Alarm Clock

My daughter is a senior in high school. Next month, she and I are visiting the college she plans to attend. Adulthood is closing in fast. Before long, the days of having “my little girl” at home will be past. I’ve hardly begun to accept this fact.

Thinking about my daughter growing up reminded me of a poem called “Alarm Clock” I wrote eight or nine years ago. This poem was in my first book, The Wind and the Shadows, and looks at the transition from little kid to older child, the horizon of adulthood looming in the background.

Alarm Clock

My daughter’s face lights up
as we plug it in
and set the time:
her first alarm clock.

That night,
I make sure the alarm is set
and flip off the light.

The clock’s face glows
as I kiss my daughter goodnight.

At the bedroom door, I pause
to look back.
The clock casts new shadows
over my daughter’s bedspread,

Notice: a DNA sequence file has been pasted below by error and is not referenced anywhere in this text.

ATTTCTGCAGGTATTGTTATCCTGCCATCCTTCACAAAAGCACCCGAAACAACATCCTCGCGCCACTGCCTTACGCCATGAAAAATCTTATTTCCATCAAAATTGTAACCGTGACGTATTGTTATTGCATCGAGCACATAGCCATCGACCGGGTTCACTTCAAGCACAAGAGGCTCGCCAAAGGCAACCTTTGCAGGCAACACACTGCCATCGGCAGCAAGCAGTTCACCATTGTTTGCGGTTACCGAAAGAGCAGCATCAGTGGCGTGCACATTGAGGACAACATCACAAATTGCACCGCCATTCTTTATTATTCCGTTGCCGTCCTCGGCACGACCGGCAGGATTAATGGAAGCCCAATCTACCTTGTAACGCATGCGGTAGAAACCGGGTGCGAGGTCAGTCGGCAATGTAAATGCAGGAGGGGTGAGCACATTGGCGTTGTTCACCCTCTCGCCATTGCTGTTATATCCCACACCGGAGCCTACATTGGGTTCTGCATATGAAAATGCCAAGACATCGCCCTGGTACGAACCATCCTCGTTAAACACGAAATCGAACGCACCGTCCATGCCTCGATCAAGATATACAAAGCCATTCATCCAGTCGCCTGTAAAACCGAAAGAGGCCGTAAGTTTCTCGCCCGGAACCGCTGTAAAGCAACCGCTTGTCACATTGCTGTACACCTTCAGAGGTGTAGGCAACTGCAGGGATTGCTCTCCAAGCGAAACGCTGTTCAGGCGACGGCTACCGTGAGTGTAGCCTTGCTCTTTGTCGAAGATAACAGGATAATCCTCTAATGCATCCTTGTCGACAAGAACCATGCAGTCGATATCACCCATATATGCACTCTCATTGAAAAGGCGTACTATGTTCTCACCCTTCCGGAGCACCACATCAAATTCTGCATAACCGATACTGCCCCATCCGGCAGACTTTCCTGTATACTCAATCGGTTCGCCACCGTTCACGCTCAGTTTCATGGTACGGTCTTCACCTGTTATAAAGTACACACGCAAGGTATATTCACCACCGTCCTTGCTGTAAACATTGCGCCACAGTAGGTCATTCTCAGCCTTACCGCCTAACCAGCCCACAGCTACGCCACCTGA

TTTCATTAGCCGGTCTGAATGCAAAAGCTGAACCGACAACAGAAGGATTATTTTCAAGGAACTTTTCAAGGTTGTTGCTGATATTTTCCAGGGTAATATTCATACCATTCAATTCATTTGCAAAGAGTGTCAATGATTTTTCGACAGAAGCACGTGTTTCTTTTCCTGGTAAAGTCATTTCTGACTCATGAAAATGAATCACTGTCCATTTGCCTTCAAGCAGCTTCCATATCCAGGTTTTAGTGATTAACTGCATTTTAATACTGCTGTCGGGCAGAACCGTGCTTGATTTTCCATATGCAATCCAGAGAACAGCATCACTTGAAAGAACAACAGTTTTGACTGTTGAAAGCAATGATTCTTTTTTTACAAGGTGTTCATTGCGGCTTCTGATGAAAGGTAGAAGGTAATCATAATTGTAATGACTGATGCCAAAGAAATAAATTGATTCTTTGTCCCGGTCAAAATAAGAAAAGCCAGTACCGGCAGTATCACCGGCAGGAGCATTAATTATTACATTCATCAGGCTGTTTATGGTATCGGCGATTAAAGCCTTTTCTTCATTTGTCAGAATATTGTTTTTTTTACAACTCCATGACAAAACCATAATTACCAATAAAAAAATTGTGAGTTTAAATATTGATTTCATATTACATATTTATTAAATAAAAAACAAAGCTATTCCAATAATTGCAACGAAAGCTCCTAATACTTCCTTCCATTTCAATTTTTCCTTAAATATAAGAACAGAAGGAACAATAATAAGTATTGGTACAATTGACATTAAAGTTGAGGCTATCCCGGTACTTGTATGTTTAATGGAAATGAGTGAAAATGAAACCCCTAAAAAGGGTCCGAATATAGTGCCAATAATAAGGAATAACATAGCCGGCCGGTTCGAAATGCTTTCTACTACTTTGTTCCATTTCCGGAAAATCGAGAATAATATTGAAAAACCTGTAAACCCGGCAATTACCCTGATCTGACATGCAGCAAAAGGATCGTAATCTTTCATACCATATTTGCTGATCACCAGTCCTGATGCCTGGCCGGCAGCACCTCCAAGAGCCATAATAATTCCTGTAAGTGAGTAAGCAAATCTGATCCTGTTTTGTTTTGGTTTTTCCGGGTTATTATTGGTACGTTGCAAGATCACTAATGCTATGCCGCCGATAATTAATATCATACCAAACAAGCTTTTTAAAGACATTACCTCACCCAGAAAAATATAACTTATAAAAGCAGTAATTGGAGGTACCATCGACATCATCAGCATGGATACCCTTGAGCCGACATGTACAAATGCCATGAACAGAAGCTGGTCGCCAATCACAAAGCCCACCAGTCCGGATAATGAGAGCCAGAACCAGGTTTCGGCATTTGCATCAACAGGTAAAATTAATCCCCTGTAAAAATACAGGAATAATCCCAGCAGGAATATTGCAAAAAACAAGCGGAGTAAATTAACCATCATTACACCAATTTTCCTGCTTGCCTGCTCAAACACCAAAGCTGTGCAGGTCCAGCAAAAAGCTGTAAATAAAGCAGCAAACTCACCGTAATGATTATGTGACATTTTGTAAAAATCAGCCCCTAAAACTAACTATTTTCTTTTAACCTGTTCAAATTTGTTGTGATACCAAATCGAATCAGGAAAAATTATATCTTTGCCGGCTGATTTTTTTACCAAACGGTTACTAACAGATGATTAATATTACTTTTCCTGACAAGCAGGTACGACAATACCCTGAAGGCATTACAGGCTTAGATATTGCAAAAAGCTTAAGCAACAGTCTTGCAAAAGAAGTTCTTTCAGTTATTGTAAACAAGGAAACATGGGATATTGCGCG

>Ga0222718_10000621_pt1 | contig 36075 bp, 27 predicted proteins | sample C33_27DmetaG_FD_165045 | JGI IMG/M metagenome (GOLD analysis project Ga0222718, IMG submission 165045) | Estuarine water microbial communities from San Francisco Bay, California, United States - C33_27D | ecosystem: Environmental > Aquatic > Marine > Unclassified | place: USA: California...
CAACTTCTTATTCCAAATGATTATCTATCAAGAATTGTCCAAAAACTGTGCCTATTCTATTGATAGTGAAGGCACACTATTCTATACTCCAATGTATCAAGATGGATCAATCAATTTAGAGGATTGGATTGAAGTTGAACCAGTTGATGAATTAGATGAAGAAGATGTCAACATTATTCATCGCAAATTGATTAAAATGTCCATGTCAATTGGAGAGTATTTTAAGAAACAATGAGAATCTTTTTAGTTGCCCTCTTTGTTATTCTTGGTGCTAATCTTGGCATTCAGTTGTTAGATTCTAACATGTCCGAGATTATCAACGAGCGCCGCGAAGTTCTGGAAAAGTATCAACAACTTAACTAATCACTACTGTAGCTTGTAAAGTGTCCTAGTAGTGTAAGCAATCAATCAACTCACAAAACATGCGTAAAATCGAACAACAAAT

which is pink with cartoon ponies.

I remember
she used to pop up early,
chattering and scampering
like a chipmunk.
No one needed alarm clocks
in those days.

Later that night,
I sit down on my bed.

For a long while
I look at my alarm clock.

my hand lifts up
and moves the switch.

The alarm is set.

I lie down to sleep,
and sleep I will

my dreams are cut short
and I turn off
the alarm.

Published by mrteague

Teague McKamey lives in Washington state with his wife and two children. Teague’s poetry has appeared in several journals and in self-published books. He blogs at and In all areas of life, Teague desires that Christ may be magnified in his body (Php. 1:20).

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